Nike (NKE) stock has been hammered over the past year, but one analyst thinks the sneaker giant’s inventory issues may ease.
“We’re at the start of a super sneaker cycle,” Evercore ISI Managing Director Omar Saad said on Yahoo Finance Live (video above). “People are wearing more sneakers. They’re wearing more sneakers. Their feet are absolutely used to the comfort that sneakers and other comfy shoes bring during COVID and are hesitant to go back to uncomfortable everyday dress shoes just for special occasions.”
And according to Saad, Nike “is the company best positioned to take advantage of this massive sneaker super cycle.”
Over the past two decades, Nike stock has consistently outperformed the S&P 500 and has been something of a beacon for the retail industry. However, shares of the clothing giant have plunged 45% since the start of the year, far behind the S&P’s 21% drop.
While a surge in demand could give Nike a much-needed boost, it remains to be seen whether it can outweigh supply pressures from the inventory-ridden retail industry.
“We think it’s going to be a really, really tough holiday. [season]and part of that is really about the buying behavior coming in 2023 in the wholesale channel,” Adrienne Yih, chief executive of Barclays, told Yahoo Finance. “Nike still has around 55% in the wholesale channel, even though they’re making great strides. by moving to [direct-to-consumer]. So that’s sort of the gist of the short to medium term.”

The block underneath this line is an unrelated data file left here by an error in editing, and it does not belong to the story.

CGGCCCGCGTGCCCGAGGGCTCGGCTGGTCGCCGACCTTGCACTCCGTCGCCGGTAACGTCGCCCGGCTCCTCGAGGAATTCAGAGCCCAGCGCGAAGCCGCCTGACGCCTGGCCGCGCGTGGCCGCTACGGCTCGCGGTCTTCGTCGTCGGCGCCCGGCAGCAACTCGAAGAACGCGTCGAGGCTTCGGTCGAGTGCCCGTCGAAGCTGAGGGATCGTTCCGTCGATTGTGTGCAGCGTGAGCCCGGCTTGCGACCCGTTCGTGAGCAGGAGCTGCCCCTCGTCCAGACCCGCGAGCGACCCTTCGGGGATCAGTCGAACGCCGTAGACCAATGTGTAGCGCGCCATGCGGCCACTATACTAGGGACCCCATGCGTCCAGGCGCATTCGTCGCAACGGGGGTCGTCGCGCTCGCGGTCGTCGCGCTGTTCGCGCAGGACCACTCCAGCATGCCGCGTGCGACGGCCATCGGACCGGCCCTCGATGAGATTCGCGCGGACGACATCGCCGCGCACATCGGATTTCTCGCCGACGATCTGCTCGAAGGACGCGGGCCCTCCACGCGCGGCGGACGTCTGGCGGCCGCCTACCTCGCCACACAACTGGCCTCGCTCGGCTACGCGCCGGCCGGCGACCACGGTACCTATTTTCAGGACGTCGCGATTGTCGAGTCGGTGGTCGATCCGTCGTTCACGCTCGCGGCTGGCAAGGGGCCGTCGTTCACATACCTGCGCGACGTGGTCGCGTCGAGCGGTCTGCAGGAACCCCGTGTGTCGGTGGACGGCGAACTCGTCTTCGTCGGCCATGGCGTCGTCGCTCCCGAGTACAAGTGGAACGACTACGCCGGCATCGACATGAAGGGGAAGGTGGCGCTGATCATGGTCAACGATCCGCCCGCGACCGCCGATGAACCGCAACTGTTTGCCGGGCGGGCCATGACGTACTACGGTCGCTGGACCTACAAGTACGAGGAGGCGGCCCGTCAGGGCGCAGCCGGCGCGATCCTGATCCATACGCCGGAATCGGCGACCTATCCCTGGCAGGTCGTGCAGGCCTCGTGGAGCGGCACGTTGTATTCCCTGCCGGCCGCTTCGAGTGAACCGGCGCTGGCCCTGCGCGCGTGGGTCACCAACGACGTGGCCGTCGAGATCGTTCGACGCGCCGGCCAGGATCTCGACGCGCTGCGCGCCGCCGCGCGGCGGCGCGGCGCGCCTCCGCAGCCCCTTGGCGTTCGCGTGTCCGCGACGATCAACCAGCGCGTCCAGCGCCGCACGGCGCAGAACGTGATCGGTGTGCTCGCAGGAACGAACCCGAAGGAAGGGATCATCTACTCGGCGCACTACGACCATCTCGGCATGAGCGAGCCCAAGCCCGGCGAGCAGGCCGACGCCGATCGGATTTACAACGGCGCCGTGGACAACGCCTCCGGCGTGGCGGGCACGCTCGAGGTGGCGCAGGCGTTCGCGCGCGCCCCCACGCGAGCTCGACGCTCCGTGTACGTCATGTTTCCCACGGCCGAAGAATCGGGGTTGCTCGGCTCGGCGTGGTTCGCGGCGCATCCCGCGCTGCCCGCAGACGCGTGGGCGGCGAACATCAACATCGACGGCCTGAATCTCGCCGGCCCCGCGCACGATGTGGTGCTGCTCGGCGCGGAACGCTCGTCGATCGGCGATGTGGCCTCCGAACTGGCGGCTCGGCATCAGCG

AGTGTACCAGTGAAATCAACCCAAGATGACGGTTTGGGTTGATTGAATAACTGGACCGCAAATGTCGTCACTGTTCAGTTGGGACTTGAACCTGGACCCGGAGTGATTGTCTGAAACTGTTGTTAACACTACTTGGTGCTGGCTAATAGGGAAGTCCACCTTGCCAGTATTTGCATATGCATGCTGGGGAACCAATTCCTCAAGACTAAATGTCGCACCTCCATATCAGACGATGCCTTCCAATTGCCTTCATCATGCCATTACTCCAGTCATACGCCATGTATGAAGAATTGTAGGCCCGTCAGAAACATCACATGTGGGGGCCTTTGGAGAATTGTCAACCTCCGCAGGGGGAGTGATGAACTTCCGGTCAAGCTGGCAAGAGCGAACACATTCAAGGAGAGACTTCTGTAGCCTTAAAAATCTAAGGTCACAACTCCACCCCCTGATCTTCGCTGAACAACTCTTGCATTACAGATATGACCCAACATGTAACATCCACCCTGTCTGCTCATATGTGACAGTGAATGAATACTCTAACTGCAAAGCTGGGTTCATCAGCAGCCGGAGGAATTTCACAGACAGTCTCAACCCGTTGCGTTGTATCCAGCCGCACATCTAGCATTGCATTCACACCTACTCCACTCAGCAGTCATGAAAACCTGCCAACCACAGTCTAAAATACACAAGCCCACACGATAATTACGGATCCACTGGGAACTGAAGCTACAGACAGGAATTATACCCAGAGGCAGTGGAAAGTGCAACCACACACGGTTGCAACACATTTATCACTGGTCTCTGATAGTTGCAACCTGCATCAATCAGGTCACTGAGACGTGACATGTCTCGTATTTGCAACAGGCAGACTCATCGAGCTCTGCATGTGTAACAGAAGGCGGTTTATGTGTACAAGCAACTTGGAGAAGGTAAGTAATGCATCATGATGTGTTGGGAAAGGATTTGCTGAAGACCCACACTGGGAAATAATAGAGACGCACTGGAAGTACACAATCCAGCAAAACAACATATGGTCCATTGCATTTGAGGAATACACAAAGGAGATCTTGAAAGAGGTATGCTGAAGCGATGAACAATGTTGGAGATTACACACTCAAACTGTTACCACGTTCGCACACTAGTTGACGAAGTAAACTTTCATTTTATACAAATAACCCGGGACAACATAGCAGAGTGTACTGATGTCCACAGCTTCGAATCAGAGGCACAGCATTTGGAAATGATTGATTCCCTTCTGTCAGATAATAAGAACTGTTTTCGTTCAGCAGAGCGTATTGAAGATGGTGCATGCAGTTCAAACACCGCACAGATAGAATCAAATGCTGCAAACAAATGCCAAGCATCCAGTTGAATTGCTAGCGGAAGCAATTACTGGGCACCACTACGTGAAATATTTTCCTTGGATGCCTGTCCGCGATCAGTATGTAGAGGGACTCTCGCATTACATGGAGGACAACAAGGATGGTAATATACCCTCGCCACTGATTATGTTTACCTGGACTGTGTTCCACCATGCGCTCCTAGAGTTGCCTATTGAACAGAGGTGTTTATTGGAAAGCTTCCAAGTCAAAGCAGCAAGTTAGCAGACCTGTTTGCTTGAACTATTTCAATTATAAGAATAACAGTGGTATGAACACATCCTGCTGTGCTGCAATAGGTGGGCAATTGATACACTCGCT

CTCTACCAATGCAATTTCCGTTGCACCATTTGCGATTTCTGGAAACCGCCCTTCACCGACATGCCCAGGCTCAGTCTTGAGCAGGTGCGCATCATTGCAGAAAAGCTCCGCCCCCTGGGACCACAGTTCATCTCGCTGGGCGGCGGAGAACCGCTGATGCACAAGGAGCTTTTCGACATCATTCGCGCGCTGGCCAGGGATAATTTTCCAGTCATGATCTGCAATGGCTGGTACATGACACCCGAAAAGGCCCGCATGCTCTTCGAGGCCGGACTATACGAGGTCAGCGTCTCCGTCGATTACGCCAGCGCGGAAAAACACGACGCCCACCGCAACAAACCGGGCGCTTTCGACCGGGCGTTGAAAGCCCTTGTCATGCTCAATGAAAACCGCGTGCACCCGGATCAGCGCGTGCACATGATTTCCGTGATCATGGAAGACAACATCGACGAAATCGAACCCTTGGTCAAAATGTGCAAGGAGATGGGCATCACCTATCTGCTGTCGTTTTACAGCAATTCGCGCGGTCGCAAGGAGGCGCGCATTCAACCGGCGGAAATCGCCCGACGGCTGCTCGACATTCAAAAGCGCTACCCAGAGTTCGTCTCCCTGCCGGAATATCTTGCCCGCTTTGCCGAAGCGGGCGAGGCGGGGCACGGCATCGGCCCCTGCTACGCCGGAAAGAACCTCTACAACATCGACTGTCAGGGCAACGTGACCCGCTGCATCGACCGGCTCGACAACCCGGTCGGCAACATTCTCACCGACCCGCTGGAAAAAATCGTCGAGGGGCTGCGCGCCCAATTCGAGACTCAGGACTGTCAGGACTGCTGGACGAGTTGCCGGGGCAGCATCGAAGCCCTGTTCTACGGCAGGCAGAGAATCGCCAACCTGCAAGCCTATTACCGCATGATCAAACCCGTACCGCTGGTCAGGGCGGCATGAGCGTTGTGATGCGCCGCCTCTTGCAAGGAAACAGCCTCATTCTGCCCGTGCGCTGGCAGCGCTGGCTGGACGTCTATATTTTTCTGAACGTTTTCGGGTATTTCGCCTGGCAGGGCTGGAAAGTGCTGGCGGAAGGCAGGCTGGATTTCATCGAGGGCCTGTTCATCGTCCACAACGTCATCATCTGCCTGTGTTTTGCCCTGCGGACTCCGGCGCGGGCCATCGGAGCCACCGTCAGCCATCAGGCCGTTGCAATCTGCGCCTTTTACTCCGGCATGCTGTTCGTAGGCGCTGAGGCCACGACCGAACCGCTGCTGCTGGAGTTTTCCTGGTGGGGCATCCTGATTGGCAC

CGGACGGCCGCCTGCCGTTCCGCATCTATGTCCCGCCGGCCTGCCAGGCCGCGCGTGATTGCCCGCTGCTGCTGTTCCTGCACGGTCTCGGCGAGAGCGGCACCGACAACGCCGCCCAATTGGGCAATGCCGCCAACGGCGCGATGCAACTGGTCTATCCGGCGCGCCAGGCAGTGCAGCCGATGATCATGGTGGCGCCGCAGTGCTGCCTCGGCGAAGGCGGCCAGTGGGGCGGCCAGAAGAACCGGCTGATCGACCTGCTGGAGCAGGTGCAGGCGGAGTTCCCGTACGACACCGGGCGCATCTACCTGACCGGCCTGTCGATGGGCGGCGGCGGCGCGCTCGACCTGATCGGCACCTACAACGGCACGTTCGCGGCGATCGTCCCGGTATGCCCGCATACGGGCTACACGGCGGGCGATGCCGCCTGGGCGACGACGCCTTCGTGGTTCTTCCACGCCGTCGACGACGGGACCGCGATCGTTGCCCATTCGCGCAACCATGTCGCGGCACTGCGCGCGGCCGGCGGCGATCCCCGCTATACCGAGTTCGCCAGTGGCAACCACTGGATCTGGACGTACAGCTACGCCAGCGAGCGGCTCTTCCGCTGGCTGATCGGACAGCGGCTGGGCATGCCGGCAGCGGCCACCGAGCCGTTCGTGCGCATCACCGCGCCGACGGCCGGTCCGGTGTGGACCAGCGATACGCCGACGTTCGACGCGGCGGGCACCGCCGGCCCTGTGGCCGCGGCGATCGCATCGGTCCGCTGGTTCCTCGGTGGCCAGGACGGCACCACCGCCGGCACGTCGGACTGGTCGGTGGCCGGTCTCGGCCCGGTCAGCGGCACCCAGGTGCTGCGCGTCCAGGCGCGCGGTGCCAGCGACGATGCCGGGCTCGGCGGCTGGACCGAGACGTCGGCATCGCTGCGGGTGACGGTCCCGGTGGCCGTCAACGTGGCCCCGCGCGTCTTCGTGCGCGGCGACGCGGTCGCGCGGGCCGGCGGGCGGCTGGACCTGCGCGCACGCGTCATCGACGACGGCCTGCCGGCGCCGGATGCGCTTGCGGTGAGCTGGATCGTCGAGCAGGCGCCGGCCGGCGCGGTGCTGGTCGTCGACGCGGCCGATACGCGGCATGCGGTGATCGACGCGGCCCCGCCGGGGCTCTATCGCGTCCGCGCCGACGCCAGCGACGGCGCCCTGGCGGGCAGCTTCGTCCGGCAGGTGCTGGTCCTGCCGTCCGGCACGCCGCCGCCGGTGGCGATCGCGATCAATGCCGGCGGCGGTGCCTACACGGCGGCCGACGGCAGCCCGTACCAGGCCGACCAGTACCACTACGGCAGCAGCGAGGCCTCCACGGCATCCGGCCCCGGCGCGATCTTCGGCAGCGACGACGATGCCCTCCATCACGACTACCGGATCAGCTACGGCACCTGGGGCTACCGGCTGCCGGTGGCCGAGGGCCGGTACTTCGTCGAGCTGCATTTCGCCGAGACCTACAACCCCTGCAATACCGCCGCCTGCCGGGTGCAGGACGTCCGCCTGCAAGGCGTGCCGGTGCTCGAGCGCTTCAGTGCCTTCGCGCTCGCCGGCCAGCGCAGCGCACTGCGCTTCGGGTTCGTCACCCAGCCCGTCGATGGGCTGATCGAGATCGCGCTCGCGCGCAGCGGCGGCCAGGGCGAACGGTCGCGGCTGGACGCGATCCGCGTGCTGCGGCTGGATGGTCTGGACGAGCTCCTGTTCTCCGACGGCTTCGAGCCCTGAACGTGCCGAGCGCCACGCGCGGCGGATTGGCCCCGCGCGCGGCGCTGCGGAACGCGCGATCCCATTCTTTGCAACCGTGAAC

Nike’s performance this holiday season could rest in the hands of its biggest names. The latest shoe in LeBron James’ signature collection, the LeBron XX, is set to release just before the start of the NBA season. And come December, a cyclical blitz of retro Jordan-brand merchandise is set to drop, leading fans to brave the cold and camp outside stores in years past.
“Uncertain times” in China
Beyond stock counting, sneaker brands have seen a hesitant reopening in China, a key region contributing to sales growth.
Nike sales in Greater China missed estimates last quarter as COVID-19 lockdowns continued to weigh on the business.
“In the fourth quarter, revenue was down 20% on a currency-neutral basis and EBIT was down 55% on a reported basis,” Nike chief financial officer Matt Friend said on the call on fourth quarter results in June. “This follows the most widespread COVID disruption in the region since 2020, affecting over 100 cities and over 60% of our business.”
The drop in revenue could be “a transitory COVID issue in the short to medium term”, Yih said, but it could also be the first evidence of consumer preference for domestic brands in China.
Nike and other brands targeting expansion in China, such as Adidas (ADDYY), Under Armor (UA) and Lululemon (LULU), have faced greater competition from domestic brands such as Li- Ning and Anta, which experienced revenue growth and increased market share.
“If you look at their first-half numbers, Li-Ning was up 22%,” Yih said. “Anta was taking a 14% share of the market. You compare that to Adidas, down 35%, and then, for the first half of the year that we know, Nike, down 12%. And we think so this is kind of an uncertain time.”
Brad Smith is a Presenter at Yahoo Finance. Follow him on Twitter @thebradsmith.
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